Third, the relationship at the global level between GDP growth and well-being shows signs of change over the years. The correlation of various well-being measures with per capita GDP were low in the first decades of the 19th century. However, they increased considerably during the second half of the 19th century and the first half of the 20th century. In this period, increases in per capita GDP translated into higher well-being. In the second half of the 20th century, per capita GDP could not account for a large part of the gains in well-being. Relatively high well-being outcomes in countries with low GDP per capita in this period are one of the reasons for this pattern, and they partly reflect autonomous changes in the health system – the shift of the Preston curve. Latin America illustrates these changes most clearly: whereas after 1950 growth in GDP per capita was below the global average, the rise of most dimensions of well-being was clearly faster than the global average. Since about 2000, these positive developments were further enhanced by lower income inequality and poverty, higher education attainment and life expectancy. Latin America’s record in improving well-being is therefore positive, in spite of its sometimes erratic GDP performance. At the same time, the experience of Chile demonstrates there is no necessary trade-off between the two. It grew fastest since the 1980s, and also increased well-being most strongly. The polar case is Venezuela, which recently experienced an economic collapse due to lower oil prices and misguided policies, resulting in a dramatic decline in well-being. Dramatic declines in well-being can be largely independent of economic growth. This could be seen in the effects of the uncontrolled HIV/AIDS epidemic on life expectancy of men and especially women in parts of Africa, which inappropriate policies potentially worsened.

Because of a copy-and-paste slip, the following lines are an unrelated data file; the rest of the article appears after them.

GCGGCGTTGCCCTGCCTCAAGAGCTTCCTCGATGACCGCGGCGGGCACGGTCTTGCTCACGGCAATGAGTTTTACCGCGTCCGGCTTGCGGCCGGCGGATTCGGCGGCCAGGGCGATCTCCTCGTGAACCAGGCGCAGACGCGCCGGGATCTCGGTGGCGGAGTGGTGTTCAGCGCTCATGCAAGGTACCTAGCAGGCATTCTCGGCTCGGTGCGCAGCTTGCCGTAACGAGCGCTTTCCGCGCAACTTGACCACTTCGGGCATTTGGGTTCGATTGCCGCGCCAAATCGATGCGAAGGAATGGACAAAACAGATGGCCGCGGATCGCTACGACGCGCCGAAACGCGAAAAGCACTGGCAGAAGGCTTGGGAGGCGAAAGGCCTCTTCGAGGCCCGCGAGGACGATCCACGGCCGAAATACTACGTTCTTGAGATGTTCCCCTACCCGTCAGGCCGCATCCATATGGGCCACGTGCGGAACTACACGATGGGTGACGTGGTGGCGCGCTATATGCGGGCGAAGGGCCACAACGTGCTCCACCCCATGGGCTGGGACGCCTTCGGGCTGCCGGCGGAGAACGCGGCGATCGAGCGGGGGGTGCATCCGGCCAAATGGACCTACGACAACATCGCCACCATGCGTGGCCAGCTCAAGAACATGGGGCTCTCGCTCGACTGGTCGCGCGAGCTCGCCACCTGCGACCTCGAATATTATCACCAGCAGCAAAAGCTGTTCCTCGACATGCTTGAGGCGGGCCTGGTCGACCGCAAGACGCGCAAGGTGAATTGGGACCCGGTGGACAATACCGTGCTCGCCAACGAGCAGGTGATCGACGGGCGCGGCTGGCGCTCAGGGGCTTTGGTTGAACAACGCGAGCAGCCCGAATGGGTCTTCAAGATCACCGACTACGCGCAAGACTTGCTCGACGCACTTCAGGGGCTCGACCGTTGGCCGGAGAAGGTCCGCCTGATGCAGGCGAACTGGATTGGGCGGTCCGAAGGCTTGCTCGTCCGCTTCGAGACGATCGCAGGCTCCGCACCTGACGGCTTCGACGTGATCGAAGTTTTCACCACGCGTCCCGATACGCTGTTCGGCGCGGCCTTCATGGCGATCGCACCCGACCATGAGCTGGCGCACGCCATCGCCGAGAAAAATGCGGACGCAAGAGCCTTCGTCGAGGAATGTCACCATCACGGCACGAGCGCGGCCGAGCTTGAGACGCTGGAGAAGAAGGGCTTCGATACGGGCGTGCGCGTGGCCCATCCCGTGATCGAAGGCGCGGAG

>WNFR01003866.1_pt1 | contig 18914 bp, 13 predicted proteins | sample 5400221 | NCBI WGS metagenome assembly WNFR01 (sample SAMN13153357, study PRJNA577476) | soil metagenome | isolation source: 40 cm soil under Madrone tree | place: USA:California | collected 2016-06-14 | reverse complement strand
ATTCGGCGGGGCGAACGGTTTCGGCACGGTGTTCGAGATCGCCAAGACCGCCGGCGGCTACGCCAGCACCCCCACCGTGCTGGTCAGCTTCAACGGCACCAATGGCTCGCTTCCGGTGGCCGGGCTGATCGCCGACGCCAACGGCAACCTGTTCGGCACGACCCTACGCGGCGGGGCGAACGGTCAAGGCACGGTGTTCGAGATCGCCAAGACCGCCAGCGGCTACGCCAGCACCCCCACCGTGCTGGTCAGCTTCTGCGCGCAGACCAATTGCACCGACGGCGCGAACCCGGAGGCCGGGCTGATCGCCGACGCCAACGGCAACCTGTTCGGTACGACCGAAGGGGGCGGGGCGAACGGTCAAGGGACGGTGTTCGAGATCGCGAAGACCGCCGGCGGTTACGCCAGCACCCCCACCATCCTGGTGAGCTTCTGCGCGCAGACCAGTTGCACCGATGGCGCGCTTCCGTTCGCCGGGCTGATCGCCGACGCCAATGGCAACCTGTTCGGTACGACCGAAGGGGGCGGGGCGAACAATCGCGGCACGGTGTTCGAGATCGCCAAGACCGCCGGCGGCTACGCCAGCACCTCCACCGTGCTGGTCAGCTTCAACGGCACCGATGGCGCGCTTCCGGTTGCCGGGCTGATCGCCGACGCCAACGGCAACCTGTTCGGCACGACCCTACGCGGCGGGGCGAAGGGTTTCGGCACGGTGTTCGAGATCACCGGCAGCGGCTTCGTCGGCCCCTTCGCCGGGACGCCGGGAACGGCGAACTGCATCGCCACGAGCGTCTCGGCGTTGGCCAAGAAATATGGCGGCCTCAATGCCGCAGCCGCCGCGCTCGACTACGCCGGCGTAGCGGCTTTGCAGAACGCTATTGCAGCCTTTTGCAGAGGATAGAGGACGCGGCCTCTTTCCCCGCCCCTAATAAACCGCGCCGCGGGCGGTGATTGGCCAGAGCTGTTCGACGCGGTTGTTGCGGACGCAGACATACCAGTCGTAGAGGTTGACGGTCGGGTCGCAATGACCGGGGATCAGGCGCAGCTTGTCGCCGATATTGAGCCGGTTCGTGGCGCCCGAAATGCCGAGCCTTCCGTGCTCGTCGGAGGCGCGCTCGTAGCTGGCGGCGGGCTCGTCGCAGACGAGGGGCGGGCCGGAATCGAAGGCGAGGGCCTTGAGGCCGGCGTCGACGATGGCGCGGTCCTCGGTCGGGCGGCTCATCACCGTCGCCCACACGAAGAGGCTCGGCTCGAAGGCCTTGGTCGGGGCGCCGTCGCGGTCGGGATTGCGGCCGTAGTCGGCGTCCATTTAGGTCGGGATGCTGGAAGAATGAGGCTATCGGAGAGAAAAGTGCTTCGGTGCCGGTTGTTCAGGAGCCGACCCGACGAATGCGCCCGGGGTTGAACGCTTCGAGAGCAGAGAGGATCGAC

Figure 3.11. It has taken less time for new emerging economies to reach the same levels of well-being as developed economies